Happy World Hepatitis Day!

By Kedist Tedla — Jul 28, 2016
Here’s the story on this preventable problem that plagues the world: Hepatitis is a viral infection of the liver.
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In 2010, the World Health Organization (WHO) declared July 28th  World Hepatitis Day (WHD)—one of only four official days dedicated to specific diseases. This declaration signals a serious health hazard posed by viral hepatitis B and C throughout the world.

Background: Here’s the story on this preventable problem that plagues the world.  Hepatitis is a viral infection of the liver. While a quarter of infected people spontaneously get better, the rest go on to develop a chronic infection.  There are various types of Hepatitis viruses (A, B, C, D, and E), but the two that are particularly dangerous are Hepatitis B and C.  Both viruses, if untreated, can lead to cirrhosis of the liver, and in the case of Hepatitis B, cancer of the liver.  These two strains are transmitted mainly through blood but in some cases other body fluids such as semen.  One difference between hepatitis B and C is that there is a vaccine to prevent Hepatitis B, but there is no treatment or cure.  Conversely, there is no vaccine for Hepatitis C, but there is a cure in approximately 90% of cases.

Back to World Hepatitis Day:  On May 2016, the sixty-ninth World Health Assembly launched the first “ Global Health Sector Strategy on viral hepatitis for 2016-2021”.   This is the first campaign to address hepatitis at both the national and international level.  The “Know hepatitis-Act now” initiative aims to cut new cases of hepatitis B and C by 30%, as well as reduce mortality by 10%, by the year 2020 .

This is a big undertaking but a worthy one, which focuses on education on prevention, testing, and treatment.   So, in honor of WHD, here’s a quick primer on the two worrisome strains of Hepatitis.

Why  Hepatitis, Why Now?  The WHO is making a big deal about this virus, now,  because 400 million people in the world are believed to be infected with it, and 1.4 million people die from it each year--which kind of makes it an epidemic.  In the United States, the CDC estimates that  2.7-3.9 million people have chronic Hepatitis C, while 850,000-2.2 million people have chronic  Hepatitis B.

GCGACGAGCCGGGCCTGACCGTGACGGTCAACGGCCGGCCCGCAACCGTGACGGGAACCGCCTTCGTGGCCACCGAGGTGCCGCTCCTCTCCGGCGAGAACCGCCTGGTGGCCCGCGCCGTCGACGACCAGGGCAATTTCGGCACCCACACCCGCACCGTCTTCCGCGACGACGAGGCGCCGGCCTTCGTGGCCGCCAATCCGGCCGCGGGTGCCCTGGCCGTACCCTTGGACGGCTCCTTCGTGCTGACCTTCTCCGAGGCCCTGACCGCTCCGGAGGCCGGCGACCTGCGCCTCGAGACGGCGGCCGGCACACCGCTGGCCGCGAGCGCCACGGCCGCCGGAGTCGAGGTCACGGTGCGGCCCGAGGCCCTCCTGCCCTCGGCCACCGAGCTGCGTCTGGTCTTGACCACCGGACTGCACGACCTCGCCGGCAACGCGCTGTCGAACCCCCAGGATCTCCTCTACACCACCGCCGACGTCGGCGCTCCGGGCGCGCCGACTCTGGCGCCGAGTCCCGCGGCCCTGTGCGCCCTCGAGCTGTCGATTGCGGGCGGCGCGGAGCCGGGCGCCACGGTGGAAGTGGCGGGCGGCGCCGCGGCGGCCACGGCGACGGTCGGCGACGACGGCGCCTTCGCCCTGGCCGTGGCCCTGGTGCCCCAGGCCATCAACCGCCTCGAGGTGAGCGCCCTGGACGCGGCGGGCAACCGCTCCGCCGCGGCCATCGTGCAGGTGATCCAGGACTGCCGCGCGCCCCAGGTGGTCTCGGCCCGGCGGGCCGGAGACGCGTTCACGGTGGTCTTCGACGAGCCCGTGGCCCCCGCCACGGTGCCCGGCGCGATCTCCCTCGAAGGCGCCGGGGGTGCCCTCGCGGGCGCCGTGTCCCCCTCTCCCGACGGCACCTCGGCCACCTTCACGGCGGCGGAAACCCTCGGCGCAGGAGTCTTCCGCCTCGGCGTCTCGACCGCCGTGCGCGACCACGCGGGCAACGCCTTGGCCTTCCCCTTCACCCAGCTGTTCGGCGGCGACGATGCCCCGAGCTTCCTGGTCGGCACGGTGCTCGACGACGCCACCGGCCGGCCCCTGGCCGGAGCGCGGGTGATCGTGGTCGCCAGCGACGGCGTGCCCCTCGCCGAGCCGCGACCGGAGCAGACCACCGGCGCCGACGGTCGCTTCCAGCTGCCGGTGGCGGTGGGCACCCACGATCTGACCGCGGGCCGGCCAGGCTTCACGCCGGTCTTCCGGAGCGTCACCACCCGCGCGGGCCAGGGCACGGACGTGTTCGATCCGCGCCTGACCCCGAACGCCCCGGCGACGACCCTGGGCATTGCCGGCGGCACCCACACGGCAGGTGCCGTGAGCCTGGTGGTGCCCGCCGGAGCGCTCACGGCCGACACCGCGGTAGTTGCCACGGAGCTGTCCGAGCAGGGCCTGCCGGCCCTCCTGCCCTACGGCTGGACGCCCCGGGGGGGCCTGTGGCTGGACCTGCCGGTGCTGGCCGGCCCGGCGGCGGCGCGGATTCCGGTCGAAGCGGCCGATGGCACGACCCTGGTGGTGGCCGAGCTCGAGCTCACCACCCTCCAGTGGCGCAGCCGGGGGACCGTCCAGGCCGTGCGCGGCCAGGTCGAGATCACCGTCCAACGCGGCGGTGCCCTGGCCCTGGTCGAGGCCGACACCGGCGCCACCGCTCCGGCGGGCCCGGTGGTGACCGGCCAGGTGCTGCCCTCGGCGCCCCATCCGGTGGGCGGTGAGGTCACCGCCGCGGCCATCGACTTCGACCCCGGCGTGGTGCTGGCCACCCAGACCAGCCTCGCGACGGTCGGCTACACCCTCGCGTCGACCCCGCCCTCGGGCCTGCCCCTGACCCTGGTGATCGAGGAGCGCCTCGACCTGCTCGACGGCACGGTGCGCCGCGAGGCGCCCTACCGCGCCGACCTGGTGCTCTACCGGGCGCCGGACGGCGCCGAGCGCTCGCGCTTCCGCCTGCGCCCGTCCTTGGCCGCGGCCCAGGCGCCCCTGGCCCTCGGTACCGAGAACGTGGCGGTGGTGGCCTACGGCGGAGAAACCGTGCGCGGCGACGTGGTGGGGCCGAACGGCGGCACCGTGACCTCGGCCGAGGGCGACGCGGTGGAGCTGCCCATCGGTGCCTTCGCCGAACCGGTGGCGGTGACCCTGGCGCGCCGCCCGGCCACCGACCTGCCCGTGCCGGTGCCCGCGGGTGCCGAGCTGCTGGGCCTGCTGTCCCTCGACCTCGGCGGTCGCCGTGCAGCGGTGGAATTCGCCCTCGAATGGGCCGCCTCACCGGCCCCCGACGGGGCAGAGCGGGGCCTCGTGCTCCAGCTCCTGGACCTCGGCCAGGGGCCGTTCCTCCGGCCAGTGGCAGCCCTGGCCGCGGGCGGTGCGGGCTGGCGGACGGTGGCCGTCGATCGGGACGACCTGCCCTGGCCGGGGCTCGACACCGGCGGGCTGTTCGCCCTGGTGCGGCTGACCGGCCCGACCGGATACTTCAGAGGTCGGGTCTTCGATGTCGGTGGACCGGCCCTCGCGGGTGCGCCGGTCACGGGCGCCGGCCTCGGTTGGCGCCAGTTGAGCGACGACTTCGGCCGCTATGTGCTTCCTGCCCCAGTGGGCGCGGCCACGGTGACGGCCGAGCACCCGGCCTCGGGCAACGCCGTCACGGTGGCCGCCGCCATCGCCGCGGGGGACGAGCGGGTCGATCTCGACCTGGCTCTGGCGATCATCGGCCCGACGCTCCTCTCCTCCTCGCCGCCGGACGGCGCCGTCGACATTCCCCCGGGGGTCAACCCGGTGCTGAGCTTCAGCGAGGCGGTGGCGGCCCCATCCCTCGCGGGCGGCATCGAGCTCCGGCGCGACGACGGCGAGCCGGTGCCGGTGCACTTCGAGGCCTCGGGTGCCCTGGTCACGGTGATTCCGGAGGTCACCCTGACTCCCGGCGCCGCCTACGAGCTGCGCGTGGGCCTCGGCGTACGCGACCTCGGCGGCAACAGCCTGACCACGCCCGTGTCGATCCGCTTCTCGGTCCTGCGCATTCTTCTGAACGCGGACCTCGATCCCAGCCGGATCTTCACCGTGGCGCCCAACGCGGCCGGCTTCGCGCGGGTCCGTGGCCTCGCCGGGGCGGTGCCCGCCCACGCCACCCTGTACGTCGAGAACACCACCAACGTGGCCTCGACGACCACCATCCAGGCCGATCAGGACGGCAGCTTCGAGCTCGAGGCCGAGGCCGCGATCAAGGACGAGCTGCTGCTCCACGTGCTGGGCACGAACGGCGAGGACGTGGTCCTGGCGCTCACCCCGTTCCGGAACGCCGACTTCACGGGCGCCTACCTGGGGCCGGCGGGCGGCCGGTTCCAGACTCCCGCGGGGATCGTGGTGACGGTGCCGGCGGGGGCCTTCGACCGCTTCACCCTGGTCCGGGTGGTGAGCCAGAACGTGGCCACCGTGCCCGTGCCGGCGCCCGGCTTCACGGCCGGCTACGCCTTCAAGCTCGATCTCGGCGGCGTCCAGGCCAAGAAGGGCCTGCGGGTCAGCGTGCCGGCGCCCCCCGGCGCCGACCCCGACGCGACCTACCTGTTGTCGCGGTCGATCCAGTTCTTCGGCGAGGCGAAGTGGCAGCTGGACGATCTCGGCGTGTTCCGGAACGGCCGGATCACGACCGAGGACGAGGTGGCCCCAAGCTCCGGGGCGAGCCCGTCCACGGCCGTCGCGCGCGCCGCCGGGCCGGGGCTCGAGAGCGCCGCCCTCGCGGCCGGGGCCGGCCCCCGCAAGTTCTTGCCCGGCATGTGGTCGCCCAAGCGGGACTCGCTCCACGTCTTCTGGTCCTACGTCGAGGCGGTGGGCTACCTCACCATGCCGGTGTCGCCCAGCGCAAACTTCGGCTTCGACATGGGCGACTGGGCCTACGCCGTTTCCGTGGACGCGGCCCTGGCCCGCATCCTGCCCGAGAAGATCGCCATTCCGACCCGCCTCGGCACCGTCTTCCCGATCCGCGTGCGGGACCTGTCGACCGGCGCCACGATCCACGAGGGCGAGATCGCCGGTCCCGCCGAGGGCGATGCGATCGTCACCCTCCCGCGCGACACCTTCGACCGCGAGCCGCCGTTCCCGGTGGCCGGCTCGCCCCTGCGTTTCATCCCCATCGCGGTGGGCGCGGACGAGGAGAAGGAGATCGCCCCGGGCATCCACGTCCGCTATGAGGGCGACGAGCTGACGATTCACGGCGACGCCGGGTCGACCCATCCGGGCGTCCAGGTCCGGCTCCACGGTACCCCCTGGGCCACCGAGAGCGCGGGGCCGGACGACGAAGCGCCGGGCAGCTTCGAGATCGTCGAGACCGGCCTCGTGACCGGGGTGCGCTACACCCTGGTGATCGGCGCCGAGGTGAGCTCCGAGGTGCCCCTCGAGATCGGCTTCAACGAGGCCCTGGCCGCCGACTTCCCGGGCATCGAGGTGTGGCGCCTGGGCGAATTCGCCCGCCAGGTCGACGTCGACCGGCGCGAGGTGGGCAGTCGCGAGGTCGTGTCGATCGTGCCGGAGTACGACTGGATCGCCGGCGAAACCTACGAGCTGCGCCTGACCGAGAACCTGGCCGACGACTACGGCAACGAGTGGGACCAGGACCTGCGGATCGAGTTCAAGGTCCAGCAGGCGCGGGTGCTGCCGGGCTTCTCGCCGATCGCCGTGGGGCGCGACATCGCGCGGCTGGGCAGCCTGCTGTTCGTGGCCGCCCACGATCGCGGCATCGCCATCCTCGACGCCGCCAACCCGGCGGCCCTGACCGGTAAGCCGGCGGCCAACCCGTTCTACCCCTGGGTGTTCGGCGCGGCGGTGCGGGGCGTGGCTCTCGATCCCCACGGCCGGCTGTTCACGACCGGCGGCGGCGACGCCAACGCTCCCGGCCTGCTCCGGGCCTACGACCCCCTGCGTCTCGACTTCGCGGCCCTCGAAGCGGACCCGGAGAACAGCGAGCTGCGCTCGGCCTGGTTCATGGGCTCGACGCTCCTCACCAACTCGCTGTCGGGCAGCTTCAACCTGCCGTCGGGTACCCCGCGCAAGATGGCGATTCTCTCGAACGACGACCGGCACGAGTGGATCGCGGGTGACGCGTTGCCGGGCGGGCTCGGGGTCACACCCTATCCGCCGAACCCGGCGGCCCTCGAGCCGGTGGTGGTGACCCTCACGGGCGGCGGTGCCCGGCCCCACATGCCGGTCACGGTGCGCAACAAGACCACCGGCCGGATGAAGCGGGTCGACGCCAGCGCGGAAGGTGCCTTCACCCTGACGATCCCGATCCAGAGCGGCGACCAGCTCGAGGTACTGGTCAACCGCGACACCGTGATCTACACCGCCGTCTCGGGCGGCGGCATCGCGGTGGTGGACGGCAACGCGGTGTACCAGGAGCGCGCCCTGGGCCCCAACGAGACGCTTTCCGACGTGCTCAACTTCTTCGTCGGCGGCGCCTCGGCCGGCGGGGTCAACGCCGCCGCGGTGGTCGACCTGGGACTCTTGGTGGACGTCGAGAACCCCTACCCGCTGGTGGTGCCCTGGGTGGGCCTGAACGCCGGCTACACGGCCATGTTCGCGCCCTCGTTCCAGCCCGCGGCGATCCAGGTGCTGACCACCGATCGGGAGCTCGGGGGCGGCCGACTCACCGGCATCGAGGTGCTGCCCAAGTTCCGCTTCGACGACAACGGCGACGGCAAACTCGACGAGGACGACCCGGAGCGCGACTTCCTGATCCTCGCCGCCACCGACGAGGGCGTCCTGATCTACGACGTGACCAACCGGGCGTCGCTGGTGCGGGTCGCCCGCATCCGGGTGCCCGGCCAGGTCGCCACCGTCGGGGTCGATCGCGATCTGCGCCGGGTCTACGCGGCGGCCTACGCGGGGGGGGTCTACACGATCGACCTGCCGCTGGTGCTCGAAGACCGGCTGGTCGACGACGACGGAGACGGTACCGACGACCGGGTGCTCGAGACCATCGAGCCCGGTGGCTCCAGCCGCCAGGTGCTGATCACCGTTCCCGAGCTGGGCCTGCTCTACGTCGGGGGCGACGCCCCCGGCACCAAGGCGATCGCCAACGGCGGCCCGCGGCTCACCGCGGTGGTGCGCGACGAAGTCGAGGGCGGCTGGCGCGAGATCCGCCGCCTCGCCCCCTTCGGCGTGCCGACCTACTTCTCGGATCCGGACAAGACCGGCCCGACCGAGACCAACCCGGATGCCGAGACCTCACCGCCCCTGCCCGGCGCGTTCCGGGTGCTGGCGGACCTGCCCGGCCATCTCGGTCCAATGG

To make matters worse, it is estimated that 95% of infected people throughout the world may not even be aware that they have it. In the case of Hepatitis C, it may be over 20 years before the liver gets affected.   But, why wait 20 years, when there is a treatment or even a cure today?

The Good News: Both Hepatitis A and B may be prevented, either through vaccination (Hep B), or avoidance of known sources of exposure (both).  The “Know hepatitis-Act now” initiative emphasizes education for all, and testing for those at risk.  Those considered “at risk” include, partners of infected persons, injection drug users, those who share needles or other drug paraphernalia--basically anyone who may be exposed to blood products or certain body fluids of an infected individual.

Baby Boomers :  As of 2013, the US Preventative Task force (USPSTF) recommends that ALL baby boomers--adults in the US born between the years 1945 and 1965-- get a one-time screening blood test for Hepatitis C, while everyone else gets periodic testing based on risk.  This recommendation resulted from a National Health and Nutrition Examination Survey (NHANES) data from 2003-2010, which showed that the baby boomer group comprised 81% of the Hepatitis C positive population.

The theory behind this finding is that many baby boomers were exposed to the virus in the 1970s and 1980s—a time when hepatitis C infection was most prevalent.  Another presumption is that the same group was exposed to blood transfusions before standardized blood donor testing,  for the virus, was adopted in 1992.

Since the  USPSTF screening guidelines were issued, Medicare has approved payment for a one-time screening blood test for baby boomers.

Treatment: Getting timely treatment, before the virus does any serious damage to the liver, is key.  This of course mainly applies to hepatitis C, as there is no treatment—yet—for Hepatitis B.  Fortunately, childhood vaccination for Hepatitis B has led to a decline in the rate of this infection.  There have been a lot of recent advances in the treatment of Hepatitis C.  There are now several medications on the market that can cure Hepatitis C in approximately 90% of the cases.


(1) www.CDC.gov/hepatitis/

(2) http://www.who.int/campaigns/hepatitis-day/2016/event/en/





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